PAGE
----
Every night after dinner I take my two dogs, Delilah Daisy and Lily Etta James, on a walk. Delilah was a street dog, abandoned by her stupid humans, and made her way to me within two weeks of my previous dog’s death. I prefer to think he sent her to me. What I didn’t know at the time was that she came with a uterus full of surprises, Lily being one of them. Because the father is of unknown breed, based on her looks I call her a German Beaglador. (Contrary to my GLB screen name, I'm a bit of a
softie sucker when it comes to abandoned or stray animals.) Walking is serious business to my two pooches, and as you can see they were in no mood for poses.
Six years ago I broke up a band I had formed and started a new one with a buddy. We play original, heavy rock, and we’re called Freak System. We don’t venture far and don’t delude ourselves with plans to make it big, but we have gotten to open for Edisun, Atomsmash, Bobaflex, Texas Hippie Coalition, and this coming August, Saliva. I would have loved for the jersey to hit the big stage, but since the timing was off, we settled for band practice and a small local show. At that show, we were told by numerous people that we had never sounded so good and so tight. I think you’ll see the reason why in these photos.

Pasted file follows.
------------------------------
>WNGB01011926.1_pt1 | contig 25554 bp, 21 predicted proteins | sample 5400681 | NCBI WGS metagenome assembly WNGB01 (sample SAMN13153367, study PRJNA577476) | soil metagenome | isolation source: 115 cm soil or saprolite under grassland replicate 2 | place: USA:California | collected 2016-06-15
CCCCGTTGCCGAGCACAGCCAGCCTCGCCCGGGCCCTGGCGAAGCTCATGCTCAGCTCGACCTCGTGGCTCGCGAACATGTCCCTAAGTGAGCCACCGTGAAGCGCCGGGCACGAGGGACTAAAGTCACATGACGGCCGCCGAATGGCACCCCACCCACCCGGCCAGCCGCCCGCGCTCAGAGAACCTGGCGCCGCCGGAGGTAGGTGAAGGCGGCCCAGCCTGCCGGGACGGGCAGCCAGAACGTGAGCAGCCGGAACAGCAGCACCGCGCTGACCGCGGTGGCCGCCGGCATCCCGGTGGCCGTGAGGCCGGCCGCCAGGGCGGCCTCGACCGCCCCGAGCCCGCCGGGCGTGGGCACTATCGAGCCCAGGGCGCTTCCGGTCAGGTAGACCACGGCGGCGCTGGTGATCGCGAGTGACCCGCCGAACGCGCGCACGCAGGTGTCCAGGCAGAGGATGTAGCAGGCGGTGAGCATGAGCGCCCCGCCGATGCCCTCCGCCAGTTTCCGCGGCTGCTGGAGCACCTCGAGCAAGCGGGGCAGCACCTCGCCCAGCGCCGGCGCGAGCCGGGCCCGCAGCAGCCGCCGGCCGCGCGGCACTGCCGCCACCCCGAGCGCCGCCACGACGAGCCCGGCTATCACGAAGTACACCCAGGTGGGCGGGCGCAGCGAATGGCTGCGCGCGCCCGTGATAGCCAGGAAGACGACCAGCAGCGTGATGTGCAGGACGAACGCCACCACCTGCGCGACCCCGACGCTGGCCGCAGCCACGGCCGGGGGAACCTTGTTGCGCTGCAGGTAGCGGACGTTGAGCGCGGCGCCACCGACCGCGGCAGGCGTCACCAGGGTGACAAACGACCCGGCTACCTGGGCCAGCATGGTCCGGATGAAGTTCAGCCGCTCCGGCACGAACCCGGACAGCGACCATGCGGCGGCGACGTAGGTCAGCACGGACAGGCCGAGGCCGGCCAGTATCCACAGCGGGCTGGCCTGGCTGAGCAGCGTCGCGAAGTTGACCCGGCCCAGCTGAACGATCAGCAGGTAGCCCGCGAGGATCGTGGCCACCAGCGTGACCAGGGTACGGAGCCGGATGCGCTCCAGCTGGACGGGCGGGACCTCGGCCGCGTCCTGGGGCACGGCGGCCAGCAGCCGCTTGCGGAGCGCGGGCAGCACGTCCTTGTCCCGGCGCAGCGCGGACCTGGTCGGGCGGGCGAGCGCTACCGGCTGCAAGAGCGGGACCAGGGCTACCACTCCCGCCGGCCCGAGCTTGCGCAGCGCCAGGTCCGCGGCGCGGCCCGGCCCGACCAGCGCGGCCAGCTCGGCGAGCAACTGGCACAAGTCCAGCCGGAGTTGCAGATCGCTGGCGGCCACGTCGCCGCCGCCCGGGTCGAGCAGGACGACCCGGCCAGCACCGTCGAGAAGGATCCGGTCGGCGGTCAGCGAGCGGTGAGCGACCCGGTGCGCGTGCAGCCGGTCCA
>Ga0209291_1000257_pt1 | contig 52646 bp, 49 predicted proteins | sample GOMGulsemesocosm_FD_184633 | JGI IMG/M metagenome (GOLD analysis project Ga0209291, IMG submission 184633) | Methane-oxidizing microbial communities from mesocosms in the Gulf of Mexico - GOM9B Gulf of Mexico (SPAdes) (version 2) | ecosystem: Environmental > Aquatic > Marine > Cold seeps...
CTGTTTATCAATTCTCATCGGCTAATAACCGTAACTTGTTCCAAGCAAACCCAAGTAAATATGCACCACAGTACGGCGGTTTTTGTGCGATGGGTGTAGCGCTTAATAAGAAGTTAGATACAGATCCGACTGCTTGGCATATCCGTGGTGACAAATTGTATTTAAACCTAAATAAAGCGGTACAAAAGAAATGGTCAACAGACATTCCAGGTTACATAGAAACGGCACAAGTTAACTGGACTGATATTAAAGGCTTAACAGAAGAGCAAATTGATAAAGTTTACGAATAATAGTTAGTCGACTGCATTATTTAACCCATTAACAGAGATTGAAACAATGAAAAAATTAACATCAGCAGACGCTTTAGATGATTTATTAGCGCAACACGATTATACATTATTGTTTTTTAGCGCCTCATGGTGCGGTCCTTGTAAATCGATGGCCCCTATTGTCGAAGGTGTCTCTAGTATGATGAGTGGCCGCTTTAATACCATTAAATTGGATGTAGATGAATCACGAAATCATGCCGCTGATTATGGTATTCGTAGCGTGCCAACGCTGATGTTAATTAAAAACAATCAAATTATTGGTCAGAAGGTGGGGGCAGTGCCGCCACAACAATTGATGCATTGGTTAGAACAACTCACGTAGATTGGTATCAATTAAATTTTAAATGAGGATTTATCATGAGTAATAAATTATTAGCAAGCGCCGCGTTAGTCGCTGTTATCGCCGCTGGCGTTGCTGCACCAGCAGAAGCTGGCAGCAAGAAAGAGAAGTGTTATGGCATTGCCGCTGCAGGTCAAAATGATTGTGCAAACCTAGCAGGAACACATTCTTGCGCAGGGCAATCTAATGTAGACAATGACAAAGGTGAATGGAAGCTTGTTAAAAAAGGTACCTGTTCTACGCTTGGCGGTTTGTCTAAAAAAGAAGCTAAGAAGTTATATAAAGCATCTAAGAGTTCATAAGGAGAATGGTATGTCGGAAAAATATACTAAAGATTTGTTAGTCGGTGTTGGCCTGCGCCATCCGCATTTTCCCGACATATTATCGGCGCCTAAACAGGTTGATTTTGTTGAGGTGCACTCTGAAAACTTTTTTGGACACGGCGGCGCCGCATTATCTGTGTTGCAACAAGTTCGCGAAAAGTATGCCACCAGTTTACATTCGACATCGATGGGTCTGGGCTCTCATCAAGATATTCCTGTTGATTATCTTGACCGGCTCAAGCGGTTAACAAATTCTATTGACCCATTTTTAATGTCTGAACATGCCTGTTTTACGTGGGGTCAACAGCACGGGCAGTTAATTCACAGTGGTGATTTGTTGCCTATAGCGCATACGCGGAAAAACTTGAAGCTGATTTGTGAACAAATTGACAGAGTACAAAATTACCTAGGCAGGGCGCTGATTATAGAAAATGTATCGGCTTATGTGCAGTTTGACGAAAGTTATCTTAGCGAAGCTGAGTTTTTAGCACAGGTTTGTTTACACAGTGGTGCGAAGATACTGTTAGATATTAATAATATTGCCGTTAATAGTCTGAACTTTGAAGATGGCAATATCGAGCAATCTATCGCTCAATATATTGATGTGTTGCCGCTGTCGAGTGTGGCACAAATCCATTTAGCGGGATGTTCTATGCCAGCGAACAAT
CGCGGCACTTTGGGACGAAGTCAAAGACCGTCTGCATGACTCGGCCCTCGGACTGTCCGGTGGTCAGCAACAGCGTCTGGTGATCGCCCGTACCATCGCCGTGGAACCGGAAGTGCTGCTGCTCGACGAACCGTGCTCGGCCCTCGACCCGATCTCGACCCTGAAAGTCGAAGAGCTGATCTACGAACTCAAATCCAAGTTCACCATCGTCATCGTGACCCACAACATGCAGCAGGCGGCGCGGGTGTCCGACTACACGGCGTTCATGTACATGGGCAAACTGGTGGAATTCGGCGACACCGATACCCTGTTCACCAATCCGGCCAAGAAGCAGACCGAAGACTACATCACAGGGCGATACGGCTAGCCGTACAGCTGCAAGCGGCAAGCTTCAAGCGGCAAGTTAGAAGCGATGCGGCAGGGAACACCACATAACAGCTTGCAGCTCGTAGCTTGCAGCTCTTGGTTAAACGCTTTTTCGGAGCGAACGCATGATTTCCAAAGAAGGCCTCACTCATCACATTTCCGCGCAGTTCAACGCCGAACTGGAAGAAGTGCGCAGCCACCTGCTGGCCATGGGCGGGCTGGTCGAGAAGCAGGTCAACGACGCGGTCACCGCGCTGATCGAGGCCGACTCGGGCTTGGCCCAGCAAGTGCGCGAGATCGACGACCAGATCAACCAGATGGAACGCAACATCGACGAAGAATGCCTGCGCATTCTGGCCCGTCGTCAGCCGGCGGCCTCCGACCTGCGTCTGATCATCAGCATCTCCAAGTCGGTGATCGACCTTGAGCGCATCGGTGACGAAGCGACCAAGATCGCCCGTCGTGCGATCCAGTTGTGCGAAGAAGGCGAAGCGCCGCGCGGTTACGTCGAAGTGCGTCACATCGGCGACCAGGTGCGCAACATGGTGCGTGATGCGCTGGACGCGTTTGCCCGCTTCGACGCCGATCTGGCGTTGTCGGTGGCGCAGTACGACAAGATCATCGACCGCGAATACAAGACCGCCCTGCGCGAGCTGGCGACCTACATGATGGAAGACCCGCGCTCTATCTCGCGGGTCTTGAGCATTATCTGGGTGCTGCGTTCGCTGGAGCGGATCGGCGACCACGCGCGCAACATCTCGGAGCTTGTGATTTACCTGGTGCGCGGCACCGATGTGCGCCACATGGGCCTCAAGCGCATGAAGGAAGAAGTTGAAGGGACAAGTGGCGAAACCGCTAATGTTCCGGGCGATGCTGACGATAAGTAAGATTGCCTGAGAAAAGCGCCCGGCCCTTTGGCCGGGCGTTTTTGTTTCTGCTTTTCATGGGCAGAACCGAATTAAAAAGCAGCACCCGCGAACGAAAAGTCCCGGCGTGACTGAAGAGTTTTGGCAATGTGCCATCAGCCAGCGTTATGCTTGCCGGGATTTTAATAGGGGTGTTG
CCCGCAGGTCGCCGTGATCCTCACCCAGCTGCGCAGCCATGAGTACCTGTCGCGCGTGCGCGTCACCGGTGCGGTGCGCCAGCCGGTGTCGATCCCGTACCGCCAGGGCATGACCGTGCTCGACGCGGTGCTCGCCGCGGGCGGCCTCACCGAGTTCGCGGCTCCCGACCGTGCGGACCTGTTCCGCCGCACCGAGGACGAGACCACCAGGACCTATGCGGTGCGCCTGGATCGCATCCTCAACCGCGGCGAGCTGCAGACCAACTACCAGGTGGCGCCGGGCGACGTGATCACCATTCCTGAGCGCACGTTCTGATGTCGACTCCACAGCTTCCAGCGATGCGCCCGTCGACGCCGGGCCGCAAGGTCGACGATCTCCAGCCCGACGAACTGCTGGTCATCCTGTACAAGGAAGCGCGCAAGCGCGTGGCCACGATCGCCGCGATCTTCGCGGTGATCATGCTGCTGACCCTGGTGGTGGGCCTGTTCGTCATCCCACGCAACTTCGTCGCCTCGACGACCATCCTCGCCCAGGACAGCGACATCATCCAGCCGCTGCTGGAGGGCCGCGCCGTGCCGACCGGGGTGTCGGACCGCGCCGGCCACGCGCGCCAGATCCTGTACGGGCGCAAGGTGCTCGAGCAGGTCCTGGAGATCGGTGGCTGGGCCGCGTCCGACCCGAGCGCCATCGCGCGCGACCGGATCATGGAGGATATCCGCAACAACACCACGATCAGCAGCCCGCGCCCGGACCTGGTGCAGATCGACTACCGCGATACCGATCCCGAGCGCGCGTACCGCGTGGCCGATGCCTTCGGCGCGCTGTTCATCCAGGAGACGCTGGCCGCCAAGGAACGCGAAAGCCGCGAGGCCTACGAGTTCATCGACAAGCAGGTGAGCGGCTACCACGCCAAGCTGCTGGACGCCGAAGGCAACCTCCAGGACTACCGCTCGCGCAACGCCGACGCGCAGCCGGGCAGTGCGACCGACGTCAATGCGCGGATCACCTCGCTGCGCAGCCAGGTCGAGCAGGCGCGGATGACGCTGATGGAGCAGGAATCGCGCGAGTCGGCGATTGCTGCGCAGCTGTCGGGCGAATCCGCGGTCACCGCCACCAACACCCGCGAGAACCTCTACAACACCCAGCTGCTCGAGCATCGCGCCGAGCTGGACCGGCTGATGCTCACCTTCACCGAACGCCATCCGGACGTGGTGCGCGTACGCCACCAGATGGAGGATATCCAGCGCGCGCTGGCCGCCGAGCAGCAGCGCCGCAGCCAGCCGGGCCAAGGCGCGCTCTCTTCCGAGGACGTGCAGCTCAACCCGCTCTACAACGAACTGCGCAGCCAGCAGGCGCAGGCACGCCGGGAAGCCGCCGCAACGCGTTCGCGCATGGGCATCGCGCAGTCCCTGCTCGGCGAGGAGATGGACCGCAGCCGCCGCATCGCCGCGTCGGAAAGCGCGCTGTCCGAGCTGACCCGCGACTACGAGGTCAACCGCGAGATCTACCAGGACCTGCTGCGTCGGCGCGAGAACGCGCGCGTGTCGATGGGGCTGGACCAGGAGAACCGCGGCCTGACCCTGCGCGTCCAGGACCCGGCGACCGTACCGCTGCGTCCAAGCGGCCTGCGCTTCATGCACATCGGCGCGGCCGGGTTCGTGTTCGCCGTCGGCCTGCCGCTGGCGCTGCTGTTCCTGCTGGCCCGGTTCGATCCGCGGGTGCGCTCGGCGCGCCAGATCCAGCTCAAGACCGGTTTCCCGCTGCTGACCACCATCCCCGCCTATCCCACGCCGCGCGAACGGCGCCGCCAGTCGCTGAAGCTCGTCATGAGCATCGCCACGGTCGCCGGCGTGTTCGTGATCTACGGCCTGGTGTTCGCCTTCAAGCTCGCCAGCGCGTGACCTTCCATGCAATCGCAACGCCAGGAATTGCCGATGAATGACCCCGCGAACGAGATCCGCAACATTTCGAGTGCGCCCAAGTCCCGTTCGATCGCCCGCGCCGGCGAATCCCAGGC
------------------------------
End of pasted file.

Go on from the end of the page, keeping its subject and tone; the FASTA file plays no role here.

It was 100 degrees on that stage, so wearing it was out of the question. But it was there with us.
My dad has been a Padres fan since 1969. He went to SDSU, and met my mom in San Diego. He called me upon my return from Seattle and was mildly distressed that I hadn’t brought the jersey to his home directly from there. He had heard the story and was excited to have his time with it. He recently had open heart surgery and was restricted in arm movements, but he said that would not stop him from donning the jersey. As you can see, it fits people of all sizes and shapes – even an 82 year old man. And by the way, in the weeks since, he’s seen remarkable improvement in his health. One could say that’s modern medicine and the human body’s healing properties at work. I say otherwise. What do you think?